Portraits of Grace: Allison

portraits of graceWhat do you say to a person who truly believes he or she is unlovable? How do you provide comfort when one’s suffering is like nothing you’ve ever experienced? Life can be so hard. I, too, struggle. There are days when my story, the stories of people I know and those I don’t know wedge the tiniest cracks in my faith. But if I step away and view them through different eyes, I feel hopeful. It’s when I can see even the saddest experiences and stories through the eyes of God and his grace that my wobbly knees of faith begin to stabilize.
Just recently, the story of Allison came back to me in a flash when I reread this verse from 2 Corinthians: “He bore our sins; we are clothed in His righteousness. All of our sins were placed on Christ.”
My mind hit the rewind button and landed on the scene of Allison sitting alone in the college chapel with her hands resting on a Bible she felt she had no right to open. She was there because she had nowhere else to go. It was her last chance at finding peace. I remember her telling me that it was as if some magnetic force had pulled her toward the church door.

 

A lost soul

She was, what many would call, a lost soul. She drifted through life – watching herself from above, serving as her own judge and jury. She rarely spoke – sometimes for days. According to Allison, if she didn’t interact with people then no one would have a reason to criticize her. Even though she was smart, pretty, gifted and kind, all she saw was a broken, disgraceful, scared, introverted mess.
“I saw myself walking through the doors of the church and the critical me thought, ‘You don’t belong here. This place is for righteous, good and loveable people,’” said Allison when I asked her what prompted her to walk into the chapel that day. She couldn’t be sure, but she truly felt that something—Someone – was calling her into the sanctuary. She proceeded to tell me her story.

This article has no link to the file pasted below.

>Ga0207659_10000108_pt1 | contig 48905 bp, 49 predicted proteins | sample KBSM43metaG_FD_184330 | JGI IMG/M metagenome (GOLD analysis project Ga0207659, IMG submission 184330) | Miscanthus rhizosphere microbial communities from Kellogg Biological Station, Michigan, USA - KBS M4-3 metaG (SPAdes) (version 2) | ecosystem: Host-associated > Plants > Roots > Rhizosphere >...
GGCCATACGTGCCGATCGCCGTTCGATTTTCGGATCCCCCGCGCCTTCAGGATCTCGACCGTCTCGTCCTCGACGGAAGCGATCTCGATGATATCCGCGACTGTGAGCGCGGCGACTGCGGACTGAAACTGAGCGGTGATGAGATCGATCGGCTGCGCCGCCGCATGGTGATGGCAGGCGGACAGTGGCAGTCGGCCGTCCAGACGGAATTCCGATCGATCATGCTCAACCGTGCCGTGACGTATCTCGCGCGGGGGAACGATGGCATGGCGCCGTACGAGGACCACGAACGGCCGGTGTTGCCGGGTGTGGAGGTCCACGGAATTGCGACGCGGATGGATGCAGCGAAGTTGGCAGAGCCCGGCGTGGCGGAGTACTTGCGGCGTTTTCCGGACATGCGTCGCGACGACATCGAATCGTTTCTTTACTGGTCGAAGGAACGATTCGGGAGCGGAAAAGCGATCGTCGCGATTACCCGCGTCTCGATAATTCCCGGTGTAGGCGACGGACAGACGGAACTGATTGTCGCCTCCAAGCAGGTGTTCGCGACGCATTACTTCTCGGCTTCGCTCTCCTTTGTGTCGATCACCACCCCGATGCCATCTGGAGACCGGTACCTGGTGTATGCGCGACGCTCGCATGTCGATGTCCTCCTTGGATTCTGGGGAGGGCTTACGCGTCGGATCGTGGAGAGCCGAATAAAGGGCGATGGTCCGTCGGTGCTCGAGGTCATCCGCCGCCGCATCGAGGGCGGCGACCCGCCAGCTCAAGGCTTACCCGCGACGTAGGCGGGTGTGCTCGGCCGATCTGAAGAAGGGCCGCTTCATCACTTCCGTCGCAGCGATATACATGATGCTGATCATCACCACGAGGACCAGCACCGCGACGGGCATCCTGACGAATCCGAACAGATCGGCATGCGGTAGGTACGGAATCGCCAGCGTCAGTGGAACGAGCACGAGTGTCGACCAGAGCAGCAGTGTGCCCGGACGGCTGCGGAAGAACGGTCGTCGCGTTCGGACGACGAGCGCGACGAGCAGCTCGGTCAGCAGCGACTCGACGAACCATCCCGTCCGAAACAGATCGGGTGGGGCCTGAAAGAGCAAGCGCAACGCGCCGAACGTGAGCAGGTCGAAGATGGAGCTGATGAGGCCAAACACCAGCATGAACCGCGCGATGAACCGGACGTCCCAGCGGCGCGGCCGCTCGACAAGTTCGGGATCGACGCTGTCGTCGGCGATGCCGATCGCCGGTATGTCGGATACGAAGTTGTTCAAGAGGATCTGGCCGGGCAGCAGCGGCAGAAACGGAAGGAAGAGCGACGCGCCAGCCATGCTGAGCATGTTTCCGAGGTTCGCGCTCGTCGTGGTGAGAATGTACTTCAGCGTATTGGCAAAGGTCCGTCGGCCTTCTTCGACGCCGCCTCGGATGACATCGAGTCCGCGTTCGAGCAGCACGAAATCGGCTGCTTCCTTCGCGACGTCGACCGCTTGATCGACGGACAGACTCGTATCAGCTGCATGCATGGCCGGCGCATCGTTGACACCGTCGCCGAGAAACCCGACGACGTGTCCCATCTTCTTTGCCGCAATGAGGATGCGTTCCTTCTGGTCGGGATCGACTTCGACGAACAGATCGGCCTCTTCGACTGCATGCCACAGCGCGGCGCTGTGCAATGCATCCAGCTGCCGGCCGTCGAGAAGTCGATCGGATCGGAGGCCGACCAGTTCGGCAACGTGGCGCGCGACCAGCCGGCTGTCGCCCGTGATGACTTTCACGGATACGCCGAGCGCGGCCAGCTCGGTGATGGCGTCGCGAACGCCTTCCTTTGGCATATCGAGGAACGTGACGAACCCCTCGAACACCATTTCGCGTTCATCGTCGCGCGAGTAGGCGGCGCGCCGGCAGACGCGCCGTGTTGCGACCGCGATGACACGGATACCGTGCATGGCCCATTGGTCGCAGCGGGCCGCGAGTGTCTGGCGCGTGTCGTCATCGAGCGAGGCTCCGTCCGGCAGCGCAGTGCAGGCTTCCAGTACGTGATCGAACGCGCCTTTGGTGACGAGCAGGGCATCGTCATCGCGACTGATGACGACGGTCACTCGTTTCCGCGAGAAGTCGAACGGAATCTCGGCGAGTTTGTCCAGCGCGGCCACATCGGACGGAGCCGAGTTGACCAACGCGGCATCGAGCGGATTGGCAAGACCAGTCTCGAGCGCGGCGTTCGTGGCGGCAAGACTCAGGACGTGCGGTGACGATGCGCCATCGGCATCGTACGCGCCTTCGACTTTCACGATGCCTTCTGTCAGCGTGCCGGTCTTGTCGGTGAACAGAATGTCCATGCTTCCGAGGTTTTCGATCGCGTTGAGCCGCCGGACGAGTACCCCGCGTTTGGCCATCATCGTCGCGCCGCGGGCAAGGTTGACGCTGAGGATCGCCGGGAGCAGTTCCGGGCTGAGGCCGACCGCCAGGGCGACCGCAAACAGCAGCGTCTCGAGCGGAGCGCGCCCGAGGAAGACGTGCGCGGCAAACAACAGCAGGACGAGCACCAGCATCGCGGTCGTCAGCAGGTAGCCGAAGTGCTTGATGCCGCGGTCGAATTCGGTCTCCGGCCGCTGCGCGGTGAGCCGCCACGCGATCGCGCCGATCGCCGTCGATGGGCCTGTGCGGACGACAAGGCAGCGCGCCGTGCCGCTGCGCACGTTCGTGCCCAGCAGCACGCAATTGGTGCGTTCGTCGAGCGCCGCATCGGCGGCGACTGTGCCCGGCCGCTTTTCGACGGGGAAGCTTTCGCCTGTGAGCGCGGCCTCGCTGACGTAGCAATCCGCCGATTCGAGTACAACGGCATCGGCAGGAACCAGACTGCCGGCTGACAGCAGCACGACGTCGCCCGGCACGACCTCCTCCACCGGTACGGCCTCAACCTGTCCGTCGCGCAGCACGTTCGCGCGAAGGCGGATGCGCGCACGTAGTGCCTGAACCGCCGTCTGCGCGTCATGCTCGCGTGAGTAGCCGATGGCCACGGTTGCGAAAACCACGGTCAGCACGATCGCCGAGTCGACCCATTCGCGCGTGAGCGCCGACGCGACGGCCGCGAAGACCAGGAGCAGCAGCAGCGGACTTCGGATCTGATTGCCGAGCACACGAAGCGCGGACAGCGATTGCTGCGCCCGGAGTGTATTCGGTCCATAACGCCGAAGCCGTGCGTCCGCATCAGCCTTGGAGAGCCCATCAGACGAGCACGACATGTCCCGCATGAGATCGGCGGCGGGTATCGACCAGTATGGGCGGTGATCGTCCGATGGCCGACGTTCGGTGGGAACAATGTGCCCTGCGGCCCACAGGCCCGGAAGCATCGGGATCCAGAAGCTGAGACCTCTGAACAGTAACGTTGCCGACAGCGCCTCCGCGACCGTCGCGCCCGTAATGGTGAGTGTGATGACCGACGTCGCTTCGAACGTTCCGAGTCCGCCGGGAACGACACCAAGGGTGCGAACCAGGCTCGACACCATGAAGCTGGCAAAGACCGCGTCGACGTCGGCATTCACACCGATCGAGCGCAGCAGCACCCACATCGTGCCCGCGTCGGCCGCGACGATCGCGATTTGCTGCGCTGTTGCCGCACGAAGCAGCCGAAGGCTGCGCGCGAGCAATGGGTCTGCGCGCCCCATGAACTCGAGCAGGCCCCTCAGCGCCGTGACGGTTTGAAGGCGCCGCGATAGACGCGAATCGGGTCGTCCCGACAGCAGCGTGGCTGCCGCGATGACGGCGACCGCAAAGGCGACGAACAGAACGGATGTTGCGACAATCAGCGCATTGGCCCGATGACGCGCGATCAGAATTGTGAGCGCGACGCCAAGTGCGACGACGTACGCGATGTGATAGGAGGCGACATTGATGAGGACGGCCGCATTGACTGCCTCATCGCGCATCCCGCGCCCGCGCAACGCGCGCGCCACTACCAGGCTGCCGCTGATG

“My father left when I was two. My mother remarried a man who accepted nothing less than perfection – from his employees, to his wife, to his children,” Allison explained. “If we failed, if we made a mistake, if we faltered, we were punished and shamed. I was afraid to speak for fear I would use my words improperly. I was afraid to play for fear that my clothes would get messy. I was even afraid to pray for fear that it wouldn’t be pleasing enough to God. My stepdad had us convinced that God was angry and licking His chops to break our legs every time we messed up. He would rage about anything that was out of place, anything that looked unkempt, anything that he deemed imperfect. But the more I tried to be perfect, the more flaws he found. I became a prisoner in my own mind and body.”
Allison continued, “When I went off to college, I thought I would be able to break free from the belief that perfection was the only option. But I was incapable of shaking my fears because at every turn, no matter what I did or didn’t do, I would hear my stepfather’s voice telling me that I was a screw up. Still, I thought I could prove myself so, I agreed to go home to visit my parents one weekend around Thanksgiving and it was a disaster. I primped and planned for the day. I ironed my new dress meticulously, made sure my hair was styled in a way my stepfather would approve, and covered up the few blemishes I had.

 

He hates your dress